Wohlfeil issued his tentative decision on Wednesday and heard more argument Thursday but did not declare his decision final.
At question is a state law that requires charter cities to pay prevailing wage on all public works projects regardless of the source of funding beginning Jan. 1 of next year. Refusing to do so would mean most but not all state construction dollars for local projects would be forfeited.
The cities also contended that provision may force them to reduce public services in order to pay higher wages or require taxpayers to shell out more.
Taxi Permit Free-For-All Proposed
Councilwoman Marti Emerald and City Attorney Jan Goldsmith made a bold proposal Thursday: in essence, let the free market take the lead on solving the San Diego taxi industry’s labor and Uber problems. The pair announced a plan to remove an existing cap on the number of cabs serving residents and visitors to San Diego. The cap has held the number of taxicab permits, often called medallions, at 993.
Emerald’s proposed policy, which she said she will bring to the Public Safety and Livable Neighborhoods Committee on Sept. 18, would change that.
“The time for talking is over. The time for action has come,” Emerald said.
The cap has made the permits a bit of a hot commodity. KPBS detailed a shadow market in which permit holders buy and sell the medallions for up to $150,000. They’ve passed the high cost down to drivers who lease cabs from them, giving rise to the long work hours for drivers and minuscule paychecks — problems Emerald has been trying to solve.
Lifting the cap could bring the underground value of those permits to zero, allowing many drivers to get out from underneath their leases and start their own taxi businesses. And yes, that should mean more taxis answering your calls.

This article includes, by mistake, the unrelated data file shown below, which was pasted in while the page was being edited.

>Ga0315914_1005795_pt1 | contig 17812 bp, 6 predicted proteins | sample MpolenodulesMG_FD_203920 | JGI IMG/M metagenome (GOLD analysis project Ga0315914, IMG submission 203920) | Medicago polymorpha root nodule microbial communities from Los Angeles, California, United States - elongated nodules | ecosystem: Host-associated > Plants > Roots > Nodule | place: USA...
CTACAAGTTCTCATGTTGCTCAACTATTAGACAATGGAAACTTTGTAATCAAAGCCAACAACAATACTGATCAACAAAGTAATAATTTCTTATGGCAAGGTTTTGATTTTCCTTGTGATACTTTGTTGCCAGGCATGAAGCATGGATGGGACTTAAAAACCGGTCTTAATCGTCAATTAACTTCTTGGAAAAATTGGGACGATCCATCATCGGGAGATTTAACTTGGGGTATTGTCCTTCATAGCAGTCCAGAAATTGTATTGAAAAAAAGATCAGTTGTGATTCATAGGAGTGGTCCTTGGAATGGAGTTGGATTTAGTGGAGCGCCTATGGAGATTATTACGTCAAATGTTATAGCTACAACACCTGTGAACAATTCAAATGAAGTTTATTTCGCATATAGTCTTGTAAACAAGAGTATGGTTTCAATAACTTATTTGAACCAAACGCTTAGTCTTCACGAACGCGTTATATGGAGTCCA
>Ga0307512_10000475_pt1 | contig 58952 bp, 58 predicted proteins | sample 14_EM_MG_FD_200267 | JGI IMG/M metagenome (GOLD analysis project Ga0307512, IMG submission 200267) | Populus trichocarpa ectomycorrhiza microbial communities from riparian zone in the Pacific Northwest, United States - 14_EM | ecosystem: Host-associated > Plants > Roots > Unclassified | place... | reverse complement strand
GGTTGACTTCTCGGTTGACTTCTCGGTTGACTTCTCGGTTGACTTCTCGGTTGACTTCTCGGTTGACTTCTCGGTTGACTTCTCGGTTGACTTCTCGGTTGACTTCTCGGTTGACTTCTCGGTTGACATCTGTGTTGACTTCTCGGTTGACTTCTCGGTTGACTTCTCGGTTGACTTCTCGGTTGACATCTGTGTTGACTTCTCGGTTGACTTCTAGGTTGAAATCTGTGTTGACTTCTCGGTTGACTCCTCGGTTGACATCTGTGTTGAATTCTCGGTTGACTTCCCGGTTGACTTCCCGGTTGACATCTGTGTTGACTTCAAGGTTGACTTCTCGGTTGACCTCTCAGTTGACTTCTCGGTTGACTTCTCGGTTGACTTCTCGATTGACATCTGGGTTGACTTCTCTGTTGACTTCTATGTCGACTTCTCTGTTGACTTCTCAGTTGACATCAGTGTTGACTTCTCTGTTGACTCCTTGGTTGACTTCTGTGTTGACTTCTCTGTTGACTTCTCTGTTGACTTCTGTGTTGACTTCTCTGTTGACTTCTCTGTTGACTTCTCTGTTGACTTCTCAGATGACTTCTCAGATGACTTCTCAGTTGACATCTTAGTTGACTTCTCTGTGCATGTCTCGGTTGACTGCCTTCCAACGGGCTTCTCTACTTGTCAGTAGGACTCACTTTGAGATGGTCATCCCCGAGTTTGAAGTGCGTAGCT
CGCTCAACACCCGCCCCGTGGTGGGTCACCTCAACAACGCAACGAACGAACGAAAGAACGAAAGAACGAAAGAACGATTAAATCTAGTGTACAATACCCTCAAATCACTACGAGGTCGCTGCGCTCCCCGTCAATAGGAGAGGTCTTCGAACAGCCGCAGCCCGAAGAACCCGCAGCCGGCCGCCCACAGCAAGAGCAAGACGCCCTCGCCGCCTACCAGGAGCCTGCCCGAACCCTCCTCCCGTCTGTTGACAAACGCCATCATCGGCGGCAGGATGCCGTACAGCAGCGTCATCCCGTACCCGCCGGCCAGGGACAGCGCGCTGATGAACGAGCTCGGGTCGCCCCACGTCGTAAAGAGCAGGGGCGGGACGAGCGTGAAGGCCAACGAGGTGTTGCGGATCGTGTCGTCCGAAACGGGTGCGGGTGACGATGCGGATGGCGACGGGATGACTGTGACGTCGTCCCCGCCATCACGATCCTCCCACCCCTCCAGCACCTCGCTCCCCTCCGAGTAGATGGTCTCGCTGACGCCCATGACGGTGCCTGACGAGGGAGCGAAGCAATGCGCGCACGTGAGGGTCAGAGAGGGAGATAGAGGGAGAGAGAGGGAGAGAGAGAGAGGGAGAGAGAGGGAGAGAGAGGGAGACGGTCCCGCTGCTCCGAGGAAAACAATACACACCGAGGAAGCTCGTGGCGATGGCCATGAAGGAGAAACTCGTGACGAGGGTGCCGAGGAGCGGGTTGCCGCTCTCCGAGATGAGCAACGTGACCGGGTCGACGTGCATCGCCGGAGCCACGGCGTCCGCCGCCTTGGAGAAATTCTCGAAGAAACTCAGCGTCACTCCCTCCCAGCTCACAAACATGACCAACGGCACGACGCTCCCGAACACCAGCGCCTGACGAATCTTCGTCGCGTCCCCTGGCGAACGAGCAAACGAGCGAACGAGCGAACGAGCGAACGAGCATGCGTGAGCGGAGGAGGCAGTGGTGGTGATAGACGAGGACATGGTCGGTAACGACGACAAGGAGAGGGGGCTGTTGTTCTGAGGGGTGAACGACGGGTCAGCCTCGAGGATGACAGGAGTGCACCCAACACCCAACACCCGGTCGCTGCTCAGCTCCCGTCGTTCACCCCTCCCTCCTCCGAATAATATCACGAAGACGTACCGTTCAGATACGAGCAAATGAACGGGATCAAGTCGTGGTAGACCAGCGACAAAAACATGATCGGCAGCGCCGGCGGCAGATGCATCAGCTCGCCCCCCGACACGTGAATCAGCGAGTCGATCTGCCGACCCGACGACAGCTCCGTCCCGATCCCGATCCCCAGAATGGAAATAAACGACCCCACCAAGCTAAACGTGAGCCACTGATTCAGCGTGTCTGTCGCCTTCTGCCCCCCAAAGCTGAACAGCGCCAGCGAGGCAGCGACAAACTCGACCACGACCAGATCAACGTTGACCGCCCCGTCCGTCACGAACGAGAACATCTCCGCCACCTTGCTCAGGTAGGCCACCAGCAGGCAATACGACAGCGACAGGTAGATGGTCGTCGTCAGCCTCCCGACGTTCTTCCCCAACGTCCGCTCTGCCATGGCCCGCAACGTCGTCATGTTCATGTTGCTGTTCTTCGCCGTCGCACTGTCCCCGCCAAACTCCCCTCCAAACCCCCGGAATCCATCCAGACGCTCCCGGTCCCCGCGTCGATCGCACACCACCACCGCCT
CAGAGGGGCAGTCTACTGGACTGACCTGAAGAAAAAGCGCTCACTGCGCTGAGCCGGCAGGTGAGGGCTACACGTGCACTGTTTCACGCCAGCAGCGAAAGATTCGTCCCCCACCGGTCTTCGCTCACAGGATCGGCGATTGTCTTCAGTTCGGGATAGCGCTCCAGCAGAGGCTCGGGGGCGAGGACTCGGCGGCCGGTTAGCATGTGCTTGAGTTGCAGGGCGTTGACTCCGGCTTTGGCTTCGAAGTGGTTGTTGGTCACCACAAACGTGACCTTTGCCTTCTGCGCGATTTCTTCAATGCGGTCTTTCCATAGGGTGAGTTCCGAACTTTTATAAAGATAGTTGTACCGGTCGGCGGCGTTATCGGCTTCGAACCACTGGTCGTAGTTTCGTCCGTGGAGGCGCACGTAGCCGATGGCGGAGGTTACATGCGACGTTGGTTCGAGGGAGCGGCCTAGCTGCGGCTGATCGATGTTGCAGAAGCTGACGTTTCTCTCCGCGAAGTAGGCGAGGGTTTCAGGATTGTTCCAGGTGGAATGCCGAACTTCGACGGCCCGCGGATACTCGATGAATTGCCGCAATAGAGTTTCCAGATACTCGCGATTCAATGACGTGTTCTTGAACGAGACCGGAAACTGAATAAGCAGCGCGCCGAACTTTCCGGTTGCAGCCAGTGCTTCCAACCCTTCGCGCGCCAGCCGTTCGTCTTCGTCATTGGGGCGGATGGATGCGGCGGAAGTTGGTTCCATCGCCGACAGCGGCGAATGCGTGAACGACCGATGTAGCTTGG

Water Authority Board Votes to Support State Water Bond
The San Diego County Water Authority’s board of directors voted unanimously Thursday to support Proposition 1, a $7.5 billion state water bond measure on the Nov. 4 ballot. If passed by California voters, it would invest in new water supply development and large-scale water infrastructure projects important for the future of San Diego County and the rest of the state.
The water bond was the product of negotiations led by Gov. Jerry Brown, Assembly Speaker Toni Atkins, and Senate President Pro Tem Darrell Steinberg. The Water Authority worked for months to advocate for the San Diego region’s policy priorities in Sacramento, and the Water Authority supported the final version of the bond passed by the Legislature. Every member of the San Diego County delegation voted for the bond measure, which Brown signed on Aug. 13.
The bond would provide money for water-use efficiency and recycling, groundwater cleanup and management, as well as $2.7 billion for additional water storage. It also would invest in safe drinking water, particularly in disadvantaged communities, and provide for watershed restoration and increased flows in some of California’s most important rivers and streams, including the San Diego River.
“California has developed one of the world’s largest and most complex water delivery systems – but as the current drought has shown, we need to continue investing to make our supplies more robust,” said Thomas V. Wornham, chair of the Water Authority board.